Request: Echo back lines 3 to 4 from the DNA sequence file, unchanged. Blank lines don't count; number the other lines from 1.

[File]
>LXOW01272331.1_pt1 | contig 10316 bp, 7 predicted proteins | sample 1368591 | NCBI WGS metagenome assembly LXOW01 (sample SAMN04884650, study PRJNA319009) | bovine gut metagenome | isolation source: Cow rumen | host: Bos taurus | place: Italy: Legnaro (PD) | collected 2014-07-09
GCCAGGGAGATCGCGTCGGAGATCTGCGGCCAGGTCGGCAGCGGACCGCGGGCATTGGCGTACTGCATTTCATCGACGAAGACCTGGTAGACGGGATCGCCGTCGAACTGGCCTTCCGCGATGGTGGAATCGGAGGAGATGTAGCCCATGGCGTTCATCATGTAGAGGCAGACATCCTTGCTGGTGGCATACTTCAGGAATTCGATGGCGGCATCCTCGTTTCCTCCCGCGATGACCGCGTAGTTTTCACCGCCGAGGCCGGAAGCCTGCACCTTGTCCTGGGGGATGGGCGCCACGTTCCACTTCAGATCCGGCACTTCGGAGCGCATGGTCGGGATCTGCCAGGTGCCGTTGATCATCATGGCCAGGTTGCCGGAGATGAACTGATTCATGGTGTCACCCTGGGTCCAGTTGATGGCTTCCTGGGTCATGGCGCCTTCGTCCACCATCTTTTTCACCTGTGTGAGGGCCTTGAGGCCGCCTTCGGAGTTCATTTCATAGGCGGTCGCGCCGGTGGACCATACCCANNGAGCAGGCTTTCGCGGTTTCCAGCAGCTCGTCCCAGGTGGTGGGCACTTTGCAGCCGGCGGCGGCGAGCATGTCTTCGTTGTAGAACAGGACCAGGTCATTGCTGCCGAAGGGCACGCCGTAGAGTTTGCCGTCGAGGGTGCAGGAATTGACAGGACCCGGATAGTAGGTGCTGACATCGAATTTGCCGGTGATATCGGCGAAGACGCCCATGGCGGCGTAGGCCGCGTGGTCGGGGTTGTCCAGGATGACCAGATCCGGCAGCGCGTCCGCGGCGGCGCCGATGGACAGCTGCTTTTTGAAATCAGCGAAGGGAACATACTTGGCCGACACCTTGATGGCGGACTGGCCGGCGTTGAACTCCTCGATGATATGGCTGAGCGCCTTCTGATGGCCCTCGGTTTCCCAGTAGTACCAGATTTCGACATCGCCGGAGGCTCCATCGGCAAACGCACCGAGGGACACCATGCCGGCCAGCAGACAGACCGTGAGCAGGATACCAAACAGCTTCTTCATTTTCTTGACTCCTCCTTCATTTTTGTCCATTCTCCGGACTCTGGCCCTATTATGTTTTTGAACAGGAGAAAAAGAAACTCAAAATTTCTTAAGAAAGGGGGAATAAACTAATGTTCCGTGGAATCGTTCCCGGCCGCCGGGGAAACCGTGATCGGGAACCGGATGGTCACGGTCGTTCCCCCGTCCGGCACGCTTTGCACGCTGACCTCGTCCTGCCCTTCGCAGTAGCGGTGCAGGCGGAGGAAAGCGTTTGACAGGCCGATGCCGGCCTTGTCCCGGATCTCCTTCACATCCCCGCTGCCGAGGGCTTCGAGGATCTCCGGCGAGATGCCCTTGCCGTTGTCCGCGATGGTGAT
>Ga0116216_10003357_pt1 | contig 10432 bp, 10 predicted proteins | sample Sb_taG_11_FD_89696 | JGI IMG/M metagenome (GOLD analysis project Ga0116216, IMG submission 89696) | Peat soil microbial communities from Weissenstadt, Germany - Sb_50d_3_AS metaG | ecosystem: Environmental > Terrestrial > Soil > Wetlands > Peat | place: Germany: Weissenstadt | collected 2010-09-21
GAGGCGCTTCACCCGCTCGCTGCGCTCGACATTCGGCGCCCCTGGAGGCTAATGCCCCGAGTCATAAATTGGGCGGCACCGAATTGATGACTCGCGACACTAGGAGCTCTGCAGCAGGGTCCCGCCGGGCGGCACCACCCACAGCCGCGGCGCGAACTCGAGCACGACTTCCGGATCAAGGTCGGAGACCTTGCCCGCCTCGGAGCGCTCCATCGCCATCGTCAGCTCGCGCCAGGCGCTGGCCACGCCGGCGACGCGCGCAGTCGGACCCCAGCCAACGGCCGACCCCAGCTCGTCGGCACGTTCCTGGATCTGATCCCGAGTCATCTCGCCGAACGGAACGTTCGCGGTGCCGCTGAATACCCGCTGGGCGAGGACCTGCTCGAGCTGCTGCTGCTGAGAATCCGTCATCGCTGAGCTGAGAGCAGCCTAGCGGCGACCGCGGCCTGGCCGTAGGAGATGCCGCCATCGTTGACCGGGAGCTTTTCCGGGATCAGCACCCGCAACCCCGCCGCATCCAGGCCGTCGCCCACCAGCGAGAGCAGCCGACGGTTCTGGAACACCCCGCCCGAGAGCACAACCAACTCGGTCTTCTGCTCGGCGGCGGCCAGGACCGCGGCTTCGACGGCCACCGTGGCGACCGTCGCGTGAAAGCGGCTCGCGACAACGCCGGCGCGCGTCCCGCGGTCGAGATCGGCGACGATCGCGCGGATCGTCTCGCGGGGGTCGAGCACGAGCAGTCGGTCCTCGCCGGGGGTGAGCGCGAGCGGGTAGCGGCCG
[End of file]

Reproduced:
>Ga0116216_10003357_pt1 | contig 10432 bp, 10 predicted proteins | sample Sb_taG_11_FD_89696 | JGI IMG/M metagenome (GOLD analysis project Ga0116216, IMG submission 89696) | Peat soil microbial communities from Weissenstadt, Germany - Sb_50d_3_AS metaG | ecosystem: Environmental > Terrestrial > Soil > Wetlands > Peat | place: Germany: Weissenstadt | collected 2010-09-21
GAGGCGCTTCACCCGCTCGCTGCGCTCGACATTCGGCGCCCCTGGAGGCTAATGCCCCGAGTCATAAATTGGGCGGCACCGAATTGATGACTCGCGACACTAGGAGCTCTGCAGCAGGGTCCCGCCGGGCGGCACCACCCACAGCCGCGGCGCGAACTCGAGCACGACTTCCGGATCAAGGTCGGAGACCTTGCCCGCCTCGGAGCGCTCCATCGCCATCGTCAGCTCGCGCCAGGCGCTGGCCACGCCGGCGACGCGCGCAGTCGGACCCCAGCCAACGGCCGACCCCAGCTCGTCGGCACGTTCCTGGATCTGATCCCGAGTCATCTCGCCGAACGGAACGTTCGCGGTGCCGCTGAATACCCGCTGGGCGAGGACCTGCTCGAGCTGCTGCTGCTGAGAATCCGTCATCGCTGAGCTGAGAGCAGCCTAGCGGCGACCGCGGCCTGGCCGTAGGAGATGCCGCCATCGTTGACCGGGAGCTTTTCCGGGATCAGCACCCGCAACCCCGCCGCATCCAGGCCGTCGCCCACCAGCGAGAGCAGCCGACGGTTCTGGAACACCCCGCCCGAGAGCACAACCAACTCGGTCTTCTGCTCGGCGGCGGCCAGGACCGCGGCTTCGACGGCCACCGTGGCGACCGTCGCGTGAAAGCGGCTCGCGACAACGCCGGCGCGCGTCCCGCGGTCGAGATCGGCGACGATCGCGCGGATCGTCTCGCGGGGGTCGAGCACGAGCAGTCGGTCCTCGCCGGGGGTGAGCGCGAGCGGGTAGCGGCCG